Michigan State took advantage of its last good opportunity for a win this season by beating Indiana. The game highlighted many of the concerns the Spartans have had all season but it also brought in some hope for the future.
Let’s dive into the questions.
Questions Coming Into the Game:
Indiana is essentially the last chance for a feel good moment in the season, can the team (and fan base) stay focused and enthusiastic for that game?
Lansing State Journal columnist, Graham Couch, said on his podcast this week, “the football season effectively ended last week.” He referenced a sharp decline in web traffic to football stories in the days after the Ohio State loss. He has a point. Coming into the Ohio State game the attention had clearly waned on football as it felt most fans saw the game as a coming disaster rather than a game. Having that prediction proved accurate made a matchup against one of the other worst teams in the Big Ten less than exciting.
Plus, as much as people try to make the “Old Brass Spittoon” a thing, I know almost no fans that really care. Indiana is not a team Spartan fans particularly care about, and in a lost season it’s just not going to spark the attention.
The fanbase seems ready to move onto the coaching search and the inherent adrenaline that will come with a new coach.
Still there is football to be played, and the players and coaches for the Spartans sounded focused as they came into this week. In a season where almost nothing has gone according to plan, the ability of this coaching staff to keep the tone engaged around this team has been impressive.
How will Katin Houser look against an opponent closer to this team’s level of skill?
Houser looked much better against an Indiana team that has a very poor defense. Still better does not always mean great. Houser was given short passes and screens to get comfortable early in the game. A rare move by offensive coordinator Jay Johnson that tried to help his QBs. Still Houser struggled. Early on, any pass actually downfield was overthrown. Including a long interception. After that interception Houser locked in a bit more. The passes started hitting receivers within their catch radius (some were simply dropped by receivers at that point) and the offense started moving.
Houser needs receivers to help him - like the Montore Foster catch for a touchdown - not work against him. He’s still not accurate enough nor strong enough to squeeze the ball into tight windows.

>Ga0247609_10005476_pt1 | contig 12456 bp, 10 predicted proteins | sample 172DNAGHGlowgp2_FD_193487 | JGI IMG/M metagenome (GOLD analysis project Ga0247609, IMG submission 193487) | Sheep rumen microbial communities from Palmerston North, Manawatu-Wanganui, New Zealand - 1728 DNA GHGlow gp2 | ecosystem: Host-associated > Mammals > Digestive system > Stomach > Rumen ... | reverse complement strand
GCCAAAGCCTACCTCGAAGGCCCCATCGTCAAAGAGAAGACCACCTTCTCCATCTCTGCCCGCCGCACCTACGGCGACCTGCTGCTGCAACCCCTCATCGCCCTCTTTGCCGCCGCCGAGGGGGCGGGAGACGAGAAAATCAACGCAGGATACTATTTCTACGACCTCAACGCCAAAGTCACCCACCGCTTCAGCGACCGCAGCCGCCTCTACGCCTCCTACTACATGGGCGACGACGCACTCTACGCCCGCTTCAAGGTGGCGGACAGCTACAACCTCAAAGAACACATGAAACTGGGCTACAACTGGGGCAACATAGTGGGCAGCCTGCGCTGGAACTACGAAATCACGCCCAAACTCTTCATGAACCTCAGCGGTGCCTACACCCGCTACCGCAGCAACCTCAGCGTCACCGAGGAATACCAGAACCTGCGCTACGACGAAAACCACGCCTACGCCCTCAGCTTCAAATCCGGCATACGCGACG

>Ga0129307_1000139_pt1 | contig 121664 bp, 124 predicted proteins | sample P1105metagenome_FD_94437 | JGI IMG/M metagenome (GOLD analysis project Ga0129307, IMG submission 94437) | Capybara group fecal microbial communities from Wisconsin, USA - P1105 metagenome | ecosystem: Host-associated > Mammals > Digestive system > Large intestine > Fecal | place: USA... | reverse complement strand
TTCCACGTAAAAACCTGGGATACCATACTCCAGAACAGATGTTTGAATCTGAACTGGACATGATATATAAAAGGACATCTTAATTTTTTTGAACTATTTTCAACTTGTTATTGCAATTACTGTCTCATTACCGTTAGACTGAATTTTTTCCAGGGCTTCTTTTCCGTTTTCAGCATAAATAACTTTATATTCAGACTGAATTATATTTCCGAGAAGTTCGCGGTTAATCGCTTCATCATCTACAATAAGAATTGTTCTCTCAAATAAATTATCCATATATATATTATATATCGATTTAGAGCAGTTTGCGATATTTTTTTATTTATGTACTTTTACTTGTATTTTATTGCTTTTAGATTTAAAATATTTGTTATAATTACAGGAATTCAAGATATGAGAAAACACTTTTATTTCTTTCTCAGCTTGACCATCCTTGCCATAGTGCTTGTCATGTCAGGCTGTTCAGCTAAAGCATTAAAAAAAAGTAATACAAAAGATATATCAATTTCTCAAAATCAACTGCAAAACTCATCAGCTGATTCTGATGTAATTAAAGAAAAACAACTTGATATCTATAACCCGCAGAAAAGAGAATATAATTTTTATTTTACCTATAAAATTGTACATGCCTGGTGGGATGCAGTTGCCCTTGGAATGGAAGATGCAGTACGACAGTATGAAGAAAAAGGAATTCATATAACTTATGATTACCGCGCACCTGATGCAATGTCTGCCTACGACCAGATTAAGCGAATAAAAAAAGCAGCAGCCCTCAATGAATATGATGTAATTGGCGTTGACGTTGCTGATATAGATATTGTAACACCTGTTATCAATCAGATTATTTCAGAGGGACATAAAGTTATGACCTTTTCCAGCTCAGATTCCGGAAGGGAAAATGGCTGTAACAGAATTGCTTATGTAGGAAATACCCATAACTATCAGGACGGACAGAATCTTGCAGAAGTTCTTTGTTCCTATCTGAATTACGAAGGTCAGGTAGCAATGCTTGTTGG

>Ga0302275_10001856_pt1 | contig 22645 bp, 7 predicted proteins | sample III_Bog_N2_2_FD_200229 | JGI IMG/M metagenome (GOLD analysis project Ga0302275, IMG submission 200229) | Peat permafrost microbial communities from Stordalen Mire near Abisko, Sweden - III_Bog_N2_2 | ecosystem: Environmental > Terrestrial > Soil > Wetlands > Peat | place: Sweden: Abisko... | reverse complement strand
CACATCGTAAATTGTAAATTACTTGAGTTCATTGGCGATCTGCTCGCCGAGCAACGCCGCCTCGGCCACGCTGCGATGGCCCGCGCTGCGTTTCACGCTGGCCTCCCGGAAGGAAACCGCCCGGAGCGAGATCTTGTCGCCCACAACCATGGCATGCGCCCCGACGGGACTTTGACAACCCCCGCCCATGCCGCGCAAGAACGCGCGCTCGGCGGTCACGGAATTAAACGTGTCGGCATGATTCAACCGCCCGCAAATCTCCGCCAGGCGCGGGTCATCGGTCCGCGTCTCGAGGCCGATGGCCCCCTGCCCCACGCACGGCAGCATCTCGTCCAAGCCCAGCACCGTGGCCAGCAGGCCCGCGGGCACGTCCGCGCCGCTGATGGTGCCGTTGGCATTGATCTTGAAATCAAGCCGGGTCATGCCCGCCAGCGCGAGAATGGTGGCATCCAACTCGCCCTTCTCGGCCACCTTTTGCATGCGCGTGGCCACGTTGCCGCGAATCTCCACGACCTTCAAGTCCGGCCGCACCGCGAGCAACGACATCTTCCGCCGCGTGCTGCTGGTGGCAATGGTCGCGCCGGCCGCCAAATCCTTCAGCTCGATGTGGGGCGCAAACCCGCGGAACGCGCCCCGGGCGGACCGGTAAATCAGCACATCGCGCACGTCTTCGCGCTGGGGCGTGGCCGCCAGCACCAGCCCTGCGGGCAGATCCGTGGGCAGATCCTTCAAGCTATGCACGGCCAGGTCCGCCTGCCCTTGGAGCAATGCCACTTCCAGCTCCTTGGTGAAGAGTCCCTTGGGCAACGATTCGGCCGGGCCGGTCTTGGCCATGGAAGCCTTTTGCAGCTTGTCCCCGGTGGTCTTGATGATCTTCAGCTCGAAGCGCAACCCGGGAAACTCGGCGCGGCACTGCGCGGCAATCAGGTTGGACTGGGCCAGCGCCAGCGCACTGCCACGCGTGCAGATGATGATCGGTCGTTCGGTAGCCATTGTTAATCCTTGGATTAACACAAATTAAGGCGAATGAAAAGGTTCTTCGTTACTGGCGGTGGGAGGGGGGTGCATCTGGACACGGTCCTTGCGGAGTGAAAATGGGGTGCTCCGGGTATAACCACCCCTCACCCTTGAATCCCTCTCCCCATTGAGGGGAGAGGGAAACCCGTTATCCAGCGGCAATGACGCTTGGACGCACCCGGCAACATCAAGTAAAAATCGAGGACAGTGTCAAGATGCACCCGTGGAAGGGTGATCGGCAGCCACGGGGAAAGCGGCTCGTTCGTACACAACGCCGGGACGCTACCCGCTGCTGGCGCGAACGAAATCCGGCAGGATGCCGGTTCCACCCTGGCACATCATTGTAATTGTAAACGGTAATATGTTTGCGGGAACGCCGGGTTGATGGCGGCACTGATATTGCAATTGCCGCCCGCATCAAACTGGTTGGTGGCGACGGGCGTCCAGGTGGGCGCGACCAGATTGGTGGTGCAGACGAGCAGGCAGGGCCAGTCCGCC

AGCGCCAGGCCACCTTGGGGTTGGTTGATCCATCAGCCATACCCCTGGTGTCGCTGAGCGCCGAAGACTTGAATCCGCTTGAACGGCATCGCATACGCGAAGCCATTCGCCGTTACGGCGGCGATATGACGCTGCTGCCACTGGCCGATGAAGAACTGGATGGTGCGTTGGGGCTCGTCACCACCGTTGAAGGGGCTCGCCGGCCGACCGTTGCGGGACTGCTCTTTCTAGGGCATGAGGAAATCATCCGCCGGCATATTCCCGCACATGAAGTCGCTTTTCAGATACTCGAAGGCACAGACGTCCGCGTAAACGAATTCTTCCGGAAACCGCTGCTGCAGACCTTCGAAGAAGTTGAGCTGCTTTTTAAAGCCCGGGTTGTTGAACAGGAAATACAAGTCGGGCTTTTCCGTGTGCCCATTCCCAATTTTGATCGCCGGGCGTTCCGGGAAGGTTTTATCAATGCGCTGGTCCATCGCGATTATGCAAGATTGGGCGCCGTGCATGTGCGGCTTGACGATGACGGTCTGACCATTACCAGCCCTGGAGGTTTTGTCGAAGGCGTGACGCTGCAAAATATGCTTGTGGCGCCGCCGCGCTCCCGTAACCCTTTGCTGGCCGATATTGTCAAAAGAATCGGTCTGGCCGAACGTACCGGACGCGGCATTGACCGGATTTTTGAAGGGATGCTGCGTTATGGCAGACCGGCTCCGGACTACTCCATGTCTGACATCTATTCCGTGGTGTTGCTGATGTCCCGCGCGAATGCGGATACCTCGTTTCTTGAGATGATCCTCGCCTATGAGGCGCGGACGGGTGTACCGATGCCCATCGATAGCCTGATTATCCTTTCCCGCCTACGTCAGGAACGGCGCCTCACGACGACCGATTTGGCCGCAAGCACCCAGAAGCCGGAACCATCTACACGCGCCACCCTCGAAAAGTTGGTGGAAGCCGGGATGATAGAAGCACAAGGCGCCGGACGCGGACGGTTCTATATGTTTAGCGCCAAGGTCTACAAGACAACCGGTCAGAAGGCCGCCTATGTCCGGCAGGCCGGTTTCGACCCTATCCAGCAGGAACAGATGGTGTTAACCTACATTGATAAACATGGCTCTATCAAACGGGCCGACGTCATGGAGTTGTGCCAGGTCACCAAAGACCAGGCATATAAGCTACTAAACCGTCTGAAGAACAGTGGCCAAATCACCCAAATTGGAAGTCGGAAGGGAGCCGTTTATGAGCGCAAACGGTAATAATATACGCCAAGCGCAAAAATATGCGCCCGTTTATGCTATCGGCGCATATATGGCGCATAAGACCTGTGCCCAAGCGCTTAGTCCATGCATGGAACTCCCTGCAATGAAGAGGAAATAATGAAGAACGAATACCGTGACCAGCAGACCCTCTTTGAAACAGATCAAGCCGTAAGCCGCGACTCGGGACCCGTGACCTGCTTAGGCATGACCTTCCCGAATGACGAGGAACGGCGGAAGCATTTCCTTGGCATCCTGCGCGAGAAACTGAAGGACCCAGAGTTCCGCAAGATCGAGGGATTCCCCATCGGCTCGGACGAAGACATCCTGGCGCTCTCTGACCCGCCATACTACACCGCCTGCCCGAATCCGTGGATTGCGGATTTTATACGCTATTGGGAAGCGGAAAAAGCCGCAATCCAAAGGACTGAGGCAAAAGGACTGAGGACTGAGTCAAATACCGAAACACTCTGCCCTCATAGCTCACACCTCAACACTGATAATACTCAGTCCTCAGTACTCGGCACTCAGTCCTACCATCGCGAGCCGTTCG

In the middle of the third quarter Katin Houser proved he remains the luckiest player on the planet. Throughout the season he has had easily interceptable balls bobbled by defenders. In the third quarter, Houser’s second poor interception of the game ended in an Indiana run back that was then fumbled back to the Spartans. It’s incredible how many times Houser has gotten away with near turnovers this year. When the end of year performances are reviewed, the stat line will not tell the accurate story of Houser’s ball security.
Can the defense show true improvement against a more even skill matchup?
The defense surprisingly struggled. Indiana’s offense showed against Illinois that they can produce (500+ yards in that overtime loss). Still, they are not nearly the challenge many of the offenses the Spartans have played this year.
The Hoosiers basically determined their own outcomes. When Indiana’s QB was on target, they moved the ball up and down the field. When the QB overthrew (or had a wild snap go over his head) the Spartans were able to get some quick stops.
Will we see any improvement in the special teams? Let’s call it a potentially penalty free outing?
Yes. There was clear improvement in this game. The punting unit avoided formation and pre-snap penalties. For this squad that has been so atrocious this year that is clear improvement. On top of that, the punt unit had multiple kicks downed inside Indiana’s 15 yard line. That’s good in any game.
Still this unit found ways to screw things up. The kickoff after MSU’s second touchdown was one shoe string grab away from a run back touchdown. In the middle of the third quarter the punt return unit let up another fake punt conversion for a first down. Credit to Indiana on that but it’s discouraging to see these types of plays consistently made against the Spartans.
If this game against Indiana is an audition for next year, who would you prioritize keeping on the roster?
The defense has some players fans should want to stay. Hall, Dillon Tatum, Malik Spencer are all very talented. Another year stronger and more experienced and they could be something next year.
On offense, Nate Carter could be a late round draft pick or would most likely stick around as he has already transferred. A year with both Carter and Mangum as a one-two punch in the backfield would be interesting to see. Tyrell Henry would also be a receiver that the team should want back.
Maliq Carr looks like he will be coming back as he has already transferred and has had a disappointing season unlikely to lead to being drafted. Another year, with a new set of coaches might be a great outcome for a player with such potential upside.
The eyes of many will be on the QB room. There is a potential that none of the three QBs from this year are back next year. Noah Kim appears to essentially be gone from the team already and either Katin Houser or Sam Leavitt could be lured away by another program. Particularly Leavitt seems like a candidate to be somewhere else next year. On top fo that, even if they do choose to return, a new coach may be tempted to bring in his own QB.
What will MSU fans remember about this season (beyond the terrible stuff)?
The scandal. Nothing beyond that.